Tuesday, March 19, 2013

Laura Oliva Guest Post

GUEST POST by Indie Author, 


Concluding Character Module 1 with this epic guide on Character Development via Sexual Tension and Relationship.

How To Boil Water (And Other Things)

"Make 'em laugh, make 'em cry, make 'em wait." -Charles Dickens

Heat.  Chemistry.  VavaVoom.  Sexual tension has fascinated us since we first started walking upright.  Look at our art, our literature, our music.  The ones that grab you, the ones with staying power, are the ones that illustrate the delicate dance of desire.  Gustav Klimt's The Kiss.  Any of the works of William Shakespeare.  The violin solo from "Scheherazade."        

You'll hear plenty of people say you don't need sexual tension in your writing.  They're right.  Technically speaking, you don't need it.  Certain genres- young adult, mysteries, thrillers- can do perfectly well without it.  

But that doesn't mean you should rule out incorporating sexual tension into your story.  Why?  Sexual tension can be a valuable and powerful writing tool.  The way two (or more) people fall in love has the potential to show you more about them than almost anything else.  

And as writers, we're all about "show."

So what is sexual tension?  And perhaps more importantly, how do you get it?

Simply put, sexual tension is the awareness that flares between two (or more) people when they find each other attractive.  

As with certain other things I can think of, when writing about sexual tension, technique is everything.  You want to use a fine hand so it doesn't seem obvious, but not so light a touch the page goes cold.  That said, here are a few techniques I've found to be particularly helpful:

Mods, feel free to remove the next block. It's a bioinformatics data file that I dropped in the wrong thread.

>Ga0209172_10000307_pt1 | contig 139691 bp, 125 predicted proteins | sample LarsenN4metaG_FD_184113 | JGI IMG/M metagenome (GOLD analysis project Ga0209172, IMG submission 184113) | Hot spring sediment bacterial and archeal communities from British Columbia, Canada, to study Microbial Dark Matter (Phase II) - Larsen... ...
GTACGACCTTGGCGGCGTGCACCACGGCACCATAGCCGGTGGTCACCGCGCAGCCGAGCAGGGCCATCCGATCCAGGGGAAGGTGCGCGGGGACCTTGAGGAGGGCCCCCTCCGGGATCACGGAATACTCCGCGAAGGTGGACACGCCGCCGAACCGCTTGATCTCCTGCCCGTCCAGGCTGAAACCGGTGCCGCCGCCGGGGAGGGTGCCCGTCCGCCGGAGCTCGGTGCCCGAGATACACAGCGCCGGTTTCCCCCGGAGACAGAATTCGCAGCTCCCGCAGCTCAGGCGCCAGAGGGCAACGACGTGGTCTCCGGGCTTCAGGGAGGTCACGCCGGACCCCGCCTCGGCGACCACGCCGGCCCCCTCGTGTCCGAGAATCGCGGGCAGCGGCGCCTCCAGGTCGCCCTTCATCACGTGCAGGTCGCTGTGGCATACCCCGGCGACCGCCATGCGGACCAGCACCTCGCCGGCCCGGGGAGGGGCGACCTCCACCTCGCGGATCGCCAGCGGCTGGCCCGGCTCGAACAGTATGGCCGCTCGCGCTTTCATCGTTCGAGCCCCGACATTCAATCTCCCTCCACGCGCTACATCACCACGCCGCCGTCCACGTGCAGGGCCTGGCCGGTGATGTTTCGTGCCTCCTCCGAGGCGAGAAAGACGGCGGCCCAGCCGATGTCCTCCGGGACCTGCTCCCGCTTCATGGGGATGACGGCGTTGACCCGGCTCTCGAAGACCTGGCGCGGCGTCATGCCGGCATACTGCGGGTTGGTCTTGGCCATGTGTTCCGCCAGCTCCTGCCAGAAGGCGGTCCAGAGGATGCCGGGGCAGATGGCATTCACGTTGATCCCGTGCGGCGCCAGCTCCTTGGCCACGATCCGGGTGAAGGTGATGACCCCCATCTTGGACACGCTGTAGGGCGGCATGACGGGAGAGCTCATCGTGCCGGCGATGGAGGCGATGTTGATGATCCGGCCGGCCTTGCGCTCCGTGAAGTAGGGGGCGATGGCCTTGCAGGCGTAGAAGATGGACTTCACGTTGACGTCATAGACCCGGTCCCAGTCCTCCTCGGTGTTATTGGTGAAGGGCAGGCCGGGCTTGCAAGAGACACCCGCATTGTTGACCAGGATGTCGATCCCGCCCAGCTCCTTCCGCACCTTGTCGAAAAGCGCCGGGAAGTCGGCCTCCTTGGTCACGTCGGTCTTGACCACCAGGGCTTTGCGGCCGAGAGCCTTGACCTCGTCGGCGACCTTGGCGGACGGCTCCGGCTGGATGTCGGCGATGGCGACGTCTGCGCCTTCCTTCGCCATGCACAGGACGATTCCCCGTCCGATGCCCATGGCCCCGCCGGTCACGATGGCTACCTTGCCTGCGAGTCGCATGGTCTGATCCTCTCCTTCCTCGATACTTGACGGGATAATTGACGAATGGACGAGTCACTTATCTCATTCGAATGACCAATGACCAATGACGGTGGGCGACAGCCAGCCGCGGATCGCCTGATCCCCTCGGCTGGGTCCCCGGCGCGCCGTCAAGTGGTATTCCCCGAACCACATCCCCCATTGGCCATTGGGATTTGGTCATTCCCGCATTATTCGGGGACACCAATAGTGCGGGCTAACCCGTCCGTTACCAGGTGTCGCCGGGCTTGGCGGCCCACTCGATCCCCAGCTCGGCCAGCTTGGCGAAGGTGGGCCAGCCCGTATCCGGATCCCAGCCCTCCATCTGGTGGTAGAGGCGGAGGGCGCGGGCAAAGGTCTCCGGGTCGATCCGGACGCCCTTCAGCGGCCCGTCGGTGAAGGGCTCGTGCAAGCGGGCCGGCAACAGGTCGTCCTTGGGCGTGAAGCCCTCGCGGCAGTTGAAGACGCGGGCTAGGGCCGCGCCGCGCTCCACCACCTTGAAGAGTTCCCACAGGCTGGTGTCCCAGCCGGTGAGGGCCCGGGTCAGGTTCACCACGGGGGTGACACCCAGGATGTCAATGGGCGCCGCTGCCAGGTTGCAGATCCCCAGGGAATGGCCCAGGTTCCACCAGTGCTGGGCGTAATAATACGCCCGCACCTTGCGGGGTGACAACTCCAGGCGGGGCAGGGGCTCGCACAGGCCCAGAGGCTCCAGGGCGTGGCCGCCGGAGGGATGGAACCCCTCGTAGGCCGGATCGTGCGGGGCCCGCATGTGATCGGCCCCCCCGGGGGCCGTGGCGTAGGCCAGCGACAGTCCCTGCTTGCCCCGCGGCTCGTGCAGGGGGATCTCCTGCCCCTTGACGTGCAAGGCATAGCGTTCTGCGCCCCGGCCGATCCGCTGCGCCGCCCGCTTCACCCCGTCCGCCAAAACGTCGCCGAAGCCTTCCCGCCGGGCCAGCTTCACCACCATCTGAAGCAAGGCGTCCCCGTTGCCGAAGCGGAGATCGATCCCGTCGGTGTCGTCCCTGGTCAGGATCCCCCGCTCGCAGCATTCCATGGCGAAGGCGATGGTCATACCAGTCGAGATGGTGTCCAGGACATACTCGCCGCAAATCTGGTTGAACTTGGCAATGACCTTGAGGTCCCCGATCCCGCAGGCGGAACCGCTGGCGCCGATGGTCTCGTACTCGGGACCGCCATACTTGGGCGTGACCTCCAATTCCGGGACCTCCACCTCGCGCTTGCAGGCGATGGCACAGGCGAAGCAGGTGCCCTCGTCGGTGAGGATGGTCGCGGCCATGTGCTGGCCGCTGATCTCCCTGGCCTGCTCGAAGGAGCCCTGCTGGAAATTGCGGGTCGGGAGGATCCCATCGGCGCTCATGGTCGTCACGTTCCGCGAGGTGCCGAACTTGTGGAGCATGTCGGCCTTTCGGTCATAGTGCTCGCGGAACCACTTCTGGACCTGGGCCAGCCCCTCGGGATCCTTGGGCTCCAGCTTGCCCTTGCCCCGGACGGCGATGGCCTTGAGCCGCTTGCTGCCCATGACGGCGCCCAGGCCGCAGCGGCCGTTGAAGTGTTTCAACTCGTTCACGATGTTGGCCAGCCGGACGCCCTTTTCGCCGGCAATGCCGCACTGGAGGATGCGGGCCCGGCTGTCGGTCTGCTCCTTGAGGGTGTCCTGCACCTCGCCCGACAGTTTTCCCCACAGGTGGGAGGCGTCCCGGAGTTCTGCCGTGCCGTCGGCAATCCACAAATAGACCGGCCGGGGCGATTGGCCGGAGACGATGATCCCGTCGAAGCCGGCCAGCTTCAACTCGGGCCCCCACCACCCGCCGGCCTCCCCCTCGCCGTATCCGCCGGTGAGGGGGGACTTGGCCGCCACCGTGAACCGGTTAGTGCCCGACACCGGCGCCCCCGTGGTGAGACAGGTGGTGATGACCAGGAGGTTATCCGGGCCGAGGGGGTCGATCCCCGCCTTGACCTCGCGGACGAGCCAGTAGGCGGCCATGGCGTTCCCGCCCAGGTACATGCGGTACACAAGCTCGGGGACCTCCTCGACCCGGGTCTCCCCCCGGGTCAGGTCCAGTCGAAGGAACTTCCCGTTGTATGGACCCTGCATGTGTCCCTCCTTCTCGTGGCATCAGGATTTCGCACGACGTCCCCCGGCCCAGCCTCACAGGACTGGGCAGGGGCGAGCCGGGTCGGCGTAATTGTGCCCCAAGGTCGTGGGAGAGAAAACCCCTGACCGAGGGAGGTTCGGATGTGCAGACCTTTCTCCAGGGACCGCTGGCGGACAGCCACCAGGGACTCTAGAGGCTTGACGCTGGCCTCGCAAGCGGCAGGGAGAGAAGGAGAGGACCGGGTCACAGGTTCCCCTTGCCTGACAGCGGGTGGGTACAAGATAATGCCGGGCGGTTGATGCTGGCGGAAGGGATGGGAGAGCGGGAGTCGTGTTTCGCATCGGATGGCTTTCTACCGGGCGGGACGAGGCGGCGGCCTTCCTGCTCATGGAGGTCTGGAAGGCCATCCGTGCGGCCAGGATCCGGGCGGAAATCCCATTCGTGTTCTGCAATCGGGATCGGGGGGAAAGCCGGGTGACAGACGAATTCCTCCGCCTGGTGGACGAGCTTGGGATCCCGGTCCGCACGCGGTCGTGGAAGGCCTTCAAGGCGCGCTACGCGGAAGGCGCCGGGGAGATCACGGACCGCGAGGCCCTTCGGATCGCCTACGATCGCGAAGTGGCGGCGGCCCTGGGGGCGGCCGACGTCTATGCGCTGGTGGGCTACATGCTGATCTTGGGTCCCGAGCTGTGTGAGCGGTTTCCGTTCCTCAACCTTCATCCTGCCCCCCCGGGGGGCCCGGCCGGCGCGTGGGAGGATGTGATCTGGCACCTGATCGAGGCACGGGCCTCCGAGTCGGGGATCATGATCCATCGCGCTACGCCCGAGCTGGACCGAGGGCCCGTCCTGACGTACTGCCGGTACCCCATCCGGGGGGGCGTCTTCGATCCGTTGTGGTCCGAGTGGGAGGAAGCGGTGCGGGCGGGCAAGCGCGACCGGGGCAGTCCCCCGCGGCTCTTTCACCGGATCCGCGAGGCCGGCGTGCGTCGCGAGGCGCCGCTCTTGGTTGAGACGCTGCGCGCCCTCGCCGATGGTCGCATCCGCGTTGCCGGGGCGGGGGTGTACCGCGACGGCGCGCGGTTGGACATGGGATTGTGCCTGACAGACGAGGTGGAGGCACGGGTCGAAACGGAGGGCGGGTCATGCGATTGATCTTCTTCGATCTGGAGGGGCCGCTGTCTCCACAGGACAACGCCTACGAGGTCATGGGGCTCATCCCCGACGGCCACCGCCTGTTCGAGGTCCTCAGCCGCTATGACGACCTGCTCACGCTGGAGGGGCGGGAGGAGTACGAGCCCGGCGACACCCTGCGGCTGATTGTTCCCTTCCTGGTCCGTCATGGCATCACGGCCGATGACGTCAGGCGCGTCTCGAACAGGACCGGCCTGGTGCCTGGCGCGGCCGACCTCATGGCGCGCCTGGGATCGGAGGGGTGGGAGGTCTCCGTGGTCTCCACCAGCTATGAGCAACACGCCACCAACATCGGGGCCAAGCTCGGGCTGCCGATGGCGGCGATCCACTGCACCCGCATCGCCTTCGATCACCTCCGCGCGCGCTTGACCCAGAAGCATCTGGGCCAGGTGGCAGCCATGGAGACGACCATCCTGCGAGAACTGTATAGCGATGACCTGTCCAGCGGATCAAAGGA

1) Begin at the beginning.
Duh, right?  But bear with me.  As a romance writer, nothing makes me crazier than when I hear people say, "Romances are just a bunch of sex scenes strung together, with some fluff in between."  Um, no.  If that's what you've come away believing, something has gone very wrong.  Because sex scenes don't start with, well, sex.  They start from the moment the hero and heroine (traditional gender pairs used solely for brevity) first lay eyes on each other.  

Even if you have no intention of writing a sex scene, from the moment your characters meet, they should be aware of each other.  Maybe not attracted.  Hell, they could hate each other.  But they should definitely know the other person exists.

2) Make them wait.
You've heard the old cliché, "everything worth having, is worth waiting for." Well, it's a cliché because it's true.  Have your characters throw themselves at each other too soon or too often, and your sizzle will rapidly turn to fizzle.  Put up roadblocks.  Interrupt them.  Tease.  Let them marinate in their own juices for a while.  Then, when you- and they- can't wait anymore, turn them loose.

3) Introduce them to each other.
"But they already know each other..."  Do they?  Do they really?  Does your hero know the heroine has a soft spot in her heart for pit bulls rescued from dogfighting?  Does your heroine know the hero takes care of his sick mother with selfless attentiveness?  No? 

These "getting-to-know-you" scenes are gold for writers.  Not only to they help your characters worm their way into each other's hearts, they are also an opportunity to give the reader information about them without it turning into a lecture.  Show the hero meeting the heroine at the kennel.  Have the heroine run into the hero at the drugstore while he's picking up his mother's prescription.  Seriously.  Use this. 

4) Put them in a bad situation, then make them work together to get out of it.